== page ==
5. There are six flamingo species.
In addition to Caribbean flamingos, there are lesser, greater, James’s (or Puna), Chilean and Andean flamingos. Greater flamingos are found in parts of Africa, Asia, and Europe. They are the largest and tallest flamingo species.
Chilean, Andean, and James’s flamingos are found only in South America. Andean flamingos are the rarest of the six species, with fewer than 40,000 birds. Lesser flamingos are found in parts of Africa and southern Asia. They are the smallest flamingos and the most abundant. There are more than 2 million lesser flamingos brightening skies and shores with their pink plumage.
6. Don’t let your eyes deceive you — a flamingo’s knees don’t bend backward!
Flamingo legs actually bend just like human legs. What looks like a flamingo's knee is really its ankle joint. A flamingo’s knees are located higher up the legs, hidden by the body and feathers. Confused? Think of a flamingo as standing on tiptoe. When the leg bends, it’s the ankle you see hinging.
7. Some flamingos live in extreme environments.
Flamingos are typically found in shallow saltwater or brackish waters (where saltwater and freshwater mix). But some flamingo species breed and raise their young in extremely salty bodies of water, called alkaline or “soda” lakes. The high concentration of carbonate salts in these lakes is so corrosive that it can burn the skin, making the water uninhabitable for most animals.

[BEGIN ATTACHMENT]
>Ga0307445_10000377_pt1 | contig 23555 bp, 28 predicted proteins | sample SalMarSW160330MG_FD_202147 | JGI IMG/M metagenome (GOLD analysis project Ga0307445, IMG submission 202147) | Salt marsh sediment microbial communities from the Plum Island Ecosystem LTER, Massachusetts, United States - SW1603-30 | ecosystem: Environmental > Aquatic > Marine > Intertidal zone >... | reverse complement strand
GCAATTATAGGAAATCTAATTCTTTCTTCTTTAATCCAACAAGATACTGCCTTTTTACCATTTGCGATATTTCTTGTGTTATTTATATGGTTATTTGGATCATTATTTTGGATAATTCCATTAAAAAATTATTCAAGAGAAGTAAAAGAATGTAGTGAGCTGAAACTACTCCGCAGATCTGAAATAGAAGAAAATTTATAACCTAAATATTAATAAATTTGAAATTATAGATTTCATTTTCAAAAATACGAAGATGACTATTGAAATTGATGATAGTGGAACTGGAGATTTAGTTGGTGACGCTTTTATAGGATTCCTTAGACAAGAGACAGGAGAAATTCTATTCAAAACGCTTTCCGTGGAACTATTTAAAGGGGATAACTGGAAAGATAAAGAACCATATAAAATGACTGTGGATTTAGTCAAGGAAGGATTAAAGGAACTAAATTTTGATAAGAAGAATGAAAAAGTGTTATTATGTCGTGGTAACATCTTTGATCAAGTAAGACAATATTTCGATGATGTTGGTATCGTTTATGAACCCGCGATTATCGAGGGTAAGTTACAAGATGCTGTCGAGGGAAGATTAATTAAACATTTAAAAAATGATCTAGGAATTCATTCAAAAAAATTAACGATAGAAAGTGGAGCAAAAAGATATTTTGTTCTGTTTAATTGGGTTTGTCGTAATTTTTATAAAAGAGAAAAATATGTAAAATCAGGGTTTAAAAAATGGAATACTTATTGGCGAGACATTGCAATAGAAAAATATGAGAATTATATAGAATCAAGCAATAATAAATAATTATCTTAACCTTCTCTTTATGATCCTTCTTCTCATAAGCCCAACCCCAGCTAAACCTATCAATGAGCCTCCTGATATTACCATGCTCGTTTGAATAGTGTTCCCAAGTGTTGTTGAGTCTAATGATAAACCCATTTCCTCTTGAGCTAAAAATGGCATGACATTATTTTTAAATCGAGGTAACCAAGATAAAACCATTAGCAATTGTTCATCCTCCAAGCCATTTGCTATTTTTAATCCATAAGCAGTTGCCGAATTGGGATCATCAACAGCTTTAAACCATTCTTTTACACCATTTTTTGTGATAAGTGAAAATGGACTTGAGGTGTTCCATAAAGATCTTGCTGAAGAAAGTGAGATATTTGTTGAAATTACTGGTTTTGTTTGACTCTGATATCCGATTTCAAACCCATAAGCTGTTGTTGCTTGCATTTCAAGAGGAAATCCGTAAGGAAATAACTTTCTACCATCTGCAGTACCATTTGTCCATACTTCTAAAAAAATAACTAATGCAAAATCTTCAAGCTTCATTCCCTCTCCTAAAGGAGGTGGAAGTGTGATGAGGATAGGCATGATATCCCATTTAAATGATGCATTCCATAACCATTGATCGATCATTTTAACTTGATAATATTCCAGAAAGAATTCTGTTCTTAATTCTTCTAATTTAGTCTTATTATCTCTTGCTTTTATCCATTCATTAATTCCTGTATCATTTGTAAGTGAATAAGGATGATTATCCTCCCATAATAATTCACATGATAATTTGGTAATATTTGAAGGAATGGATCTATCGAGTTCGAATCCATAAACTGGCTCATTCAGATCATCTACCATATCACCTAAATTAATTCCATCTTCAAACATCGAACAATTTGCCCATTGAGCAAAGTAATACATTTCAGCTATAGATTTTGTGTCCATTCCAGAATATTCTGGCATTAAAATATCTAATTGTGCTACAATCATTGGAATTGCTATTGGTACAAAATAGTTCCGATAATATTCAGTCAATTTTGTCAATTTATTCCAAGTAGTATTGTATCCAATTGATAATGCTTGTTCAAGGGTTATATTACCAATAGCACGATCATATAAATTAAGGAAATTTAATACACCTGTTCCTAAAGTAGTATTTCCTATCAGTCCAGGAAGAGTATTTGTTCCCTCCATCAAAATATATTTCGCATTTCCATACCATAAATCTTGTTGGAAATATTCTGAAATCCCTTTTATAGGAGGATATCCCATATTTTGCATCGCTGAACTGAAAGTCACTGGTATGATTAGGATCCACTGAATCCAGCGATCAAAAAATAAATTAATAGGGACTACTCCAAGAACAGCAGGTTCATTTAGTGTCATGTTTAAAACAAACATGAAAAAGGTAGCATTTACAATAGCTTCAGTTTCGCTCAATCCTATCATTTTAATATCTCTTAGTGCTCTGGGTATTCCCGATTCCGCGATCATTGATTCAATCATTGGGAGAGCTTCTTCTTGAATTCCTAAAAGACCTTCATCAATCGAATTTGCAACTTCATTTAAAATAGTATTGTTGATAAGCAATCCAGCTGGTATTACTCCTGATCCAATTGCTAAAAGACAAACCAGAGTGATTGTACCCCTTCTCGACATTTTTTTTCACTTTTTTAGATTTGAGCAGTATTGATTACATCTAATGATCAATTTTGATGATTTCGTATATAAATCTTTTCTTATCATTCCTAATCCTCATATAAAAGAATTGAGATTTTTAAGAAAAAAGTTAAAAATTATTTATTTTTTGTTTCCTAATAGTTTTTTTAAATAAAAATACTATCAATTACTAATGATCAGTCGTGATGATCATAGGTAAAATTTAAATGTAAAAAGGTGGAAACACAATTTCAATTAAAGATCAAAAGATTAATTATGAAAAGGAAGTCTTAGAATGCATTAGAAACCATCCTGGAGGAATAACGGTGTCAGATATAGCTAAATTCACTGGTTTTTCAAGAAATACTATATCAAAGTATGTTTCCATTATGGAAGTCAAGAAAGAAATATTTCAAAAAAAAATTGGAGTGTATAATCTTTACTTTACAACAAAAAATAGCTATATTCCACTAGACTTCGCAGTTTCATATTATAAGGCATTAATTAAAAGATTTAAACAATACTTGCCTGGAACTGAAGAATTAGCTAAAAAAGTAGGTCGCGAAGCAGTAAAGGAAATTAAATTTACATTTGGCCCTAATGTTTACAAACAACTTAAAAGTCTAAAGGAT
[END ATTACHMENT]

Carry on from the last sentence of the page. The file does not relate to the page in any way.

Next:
Researchers are still uncovering the unique aspects of a flamingo’s physiology — like tough leg skin — that help it survive such harsh waters. The high salt can still be deadly for some flamingo chicks if salt rings build up on their legs, making it impossible for them to walk.
8. Flamingo parents feed their chicks a liquid they secrete, called crop milk.
A flamingo’s “milk” is produced in its crop (part of its throat) and then brought up through its mouth. It may sound icky, but a flamingo’s crop milk is chock-full of healthy proteins and fats. Both parents can produce crop milk to feed a flamingo chick until it is old enough to eat on its own.